18. David Taylor (North-West Leicestershire): What the change in the level of unemployment in the North-West Leicestershire constituency has been since May 1997. [102962]

The Minister for Work (Mr. Nicholas Brown): Since 1997, in my hon. Friend's constituency, claimant unemployment has been more than halved and long-term unemployment cut by more than 80 per cent. Those figures are clear evidence of the strength of our labour market policies, which have helped to deliver record levels of employment across the country and unemployment at its lowest levels since the 1970s.

David Taylor : The reductions in unemployment in the former mining constituency of North-West Leicestershire are most welcome, but recent downturns in areas such as textiles, engineering and food manufacturing are a source of concern. Will the Minister receive a delegation including local Members of Parliament and workers at the United Biscuits factory in Ashby, where a planned phased run-down in 2004 could lead to the loss of 900 jobs? Economic success must not be holed below the waterline in that way.

Mr. Brown: I am sympathetic to what my hon. Friend says and I congratulate him on getting in twice at Work and Pensions Question Time. I represent a constituency with similar problems to those to which he alludes. I shall receive his delegation, and whatever Jobcentre Plus can do to help in the difficult circumstances that he describes, we will do.

Carers' Benefits

19. Mr. David Cameron (Witney): What recent representations he has received on the level of benefits paid to carers; and if he will make a statement. [102963]

The Parliamentary Under-Secretary of State for Work and Pensions (Maria Eagle): There have been no recent representations from national organisations, but there have been 16 written representations about the level of invalid care allowance, which is to be renamed the carer's allowance in April, from MPs writing on behalf of their constituents in the past six months, although to my knowledge, they do not include the hon. Gentleman. We have already made substantial changes to carers'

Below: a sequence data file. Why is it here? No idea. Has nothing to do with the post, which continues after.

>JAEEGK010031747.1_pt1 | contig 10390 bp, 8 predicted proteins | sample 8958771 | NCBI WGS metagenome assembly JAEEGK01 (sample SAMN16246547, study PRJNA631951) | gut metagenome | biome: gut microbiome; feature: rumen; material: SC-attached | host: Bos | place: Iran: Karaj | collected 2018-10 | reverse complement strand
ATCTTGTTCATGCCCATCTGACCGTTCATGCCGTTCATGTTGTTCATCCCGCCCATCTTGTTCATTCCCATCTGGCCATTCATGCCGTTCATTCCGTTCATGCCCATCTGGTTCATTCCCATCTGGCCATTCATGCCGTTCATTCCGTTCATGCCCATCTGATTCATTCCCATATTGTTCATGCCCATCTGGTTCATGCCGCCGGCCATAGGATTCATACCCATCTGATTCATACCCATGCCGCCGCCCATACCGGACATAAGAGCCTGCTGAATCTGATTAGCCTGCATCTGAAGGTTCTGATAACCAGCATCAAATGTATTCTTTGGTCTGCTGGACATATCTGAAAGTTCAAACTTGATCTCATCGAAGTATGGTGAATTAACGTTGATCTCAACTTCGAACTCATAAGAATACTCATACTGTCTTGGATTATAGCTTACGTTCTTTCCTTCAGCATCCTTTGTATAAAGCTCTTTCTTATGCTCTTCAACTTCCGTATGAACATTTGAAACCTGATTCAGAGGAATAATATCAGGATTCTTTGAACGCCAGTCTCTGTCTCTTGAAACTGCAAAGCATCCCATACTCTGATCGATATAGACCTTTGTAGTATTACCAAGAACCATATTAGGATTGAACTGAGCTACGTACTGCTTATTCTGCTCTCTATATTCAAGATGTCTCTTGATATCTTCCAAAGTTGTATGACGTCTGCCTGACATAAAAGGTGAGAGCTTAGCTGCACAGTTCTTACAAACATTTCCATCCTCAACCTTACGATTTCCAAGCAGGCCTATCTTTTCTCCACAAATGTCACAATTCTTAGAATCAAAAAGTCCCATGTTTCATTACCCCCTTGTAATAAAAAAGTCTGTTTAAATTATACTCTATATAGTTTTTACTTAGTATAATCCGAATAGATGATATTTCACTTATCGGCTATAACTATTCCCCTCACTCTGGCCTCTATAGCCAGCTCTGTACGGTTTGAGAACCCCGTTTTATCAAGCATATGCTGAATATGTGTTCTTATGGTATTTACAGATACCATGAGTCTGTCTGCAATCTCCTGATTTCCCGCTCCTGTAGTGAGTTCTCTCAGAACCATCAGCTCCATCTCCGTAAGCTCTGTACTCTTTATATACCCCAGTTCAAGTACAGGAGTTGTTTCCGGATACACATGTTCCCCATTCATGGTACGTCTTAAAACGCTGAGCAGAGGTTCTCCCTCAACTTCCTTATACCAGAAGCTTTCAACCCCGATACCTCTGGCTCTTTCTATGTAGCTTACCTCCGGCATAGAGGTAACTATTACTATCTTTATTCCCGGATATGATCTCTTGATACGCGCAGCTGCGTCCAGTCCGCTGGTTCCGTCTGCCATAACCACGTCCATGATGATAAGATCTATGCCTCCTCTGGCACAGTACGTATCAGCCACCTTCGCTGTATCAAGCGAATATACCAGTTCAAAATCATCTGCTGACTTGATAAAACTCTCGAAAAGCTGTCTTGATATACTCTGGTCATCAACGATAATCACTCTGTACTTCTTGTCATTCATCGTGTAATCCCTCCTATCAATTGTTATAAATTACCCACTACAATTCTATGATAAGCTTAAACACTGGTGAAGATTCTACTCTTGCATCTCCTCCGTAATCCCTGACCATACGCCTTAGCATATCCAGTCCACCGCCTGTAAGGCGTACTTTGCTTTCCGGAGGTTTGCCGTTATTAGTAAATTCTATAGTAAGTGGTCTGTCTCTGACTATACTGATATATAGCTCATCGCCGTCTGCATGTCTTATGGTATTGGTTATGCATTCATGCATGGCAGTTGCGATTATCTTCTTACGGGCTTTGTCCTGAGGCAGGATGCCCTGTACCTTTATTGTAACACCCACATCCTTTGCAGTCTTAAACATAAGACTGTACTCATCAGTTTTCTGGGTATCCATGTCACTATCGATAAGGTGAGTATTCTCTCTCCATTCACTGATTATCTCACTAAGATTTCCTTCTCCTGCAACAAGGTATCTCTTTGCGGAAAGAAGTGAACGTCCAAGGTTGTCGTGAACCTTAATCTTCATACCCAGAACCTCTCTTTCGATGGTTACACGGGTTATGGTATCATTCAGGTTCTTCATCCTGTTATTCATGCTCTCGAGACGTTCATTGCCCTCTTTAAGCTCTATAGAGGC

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benefit and we are in the final stages of implementing the carer's package, which improves financial support for carers by an estimated £500 million over three years.

Mr. Cameron : May I thank the Minister for that response? I should also declare an interest—I forgot when I tabled the question that I am a recipient of carers' benefit.

Does the Minister agree that as important as the level of benefit is the very poor take-up that we still have in this country and the desperate need for respite care? Is she aware that almost all the carers who come to my surgery are investigating or making points about respite care and its availability? Given that the Government are now providing more money to local authorities in terms of carers' grants, which I welcome, is it not now time for some mandatory requirements for respite care for those who are looking after elderly relatives or disabled children?

Maria Eagle: The hon. Gentleman is right that respite care can be an important part of keeping carers going and I shall certainly pass on his remarks and suggestions to the Minister of State, Department of Health, my hon. Friend the Member for Redditch (Jacqui Smith), who has responsibility for that.

In respect of numbers, it is estimated that at the outturn of this year some 421,000 people are in receipt of ICA, which is an increase over the past year resulting from our extension of eligibility for ICA to those who are over 65 years old.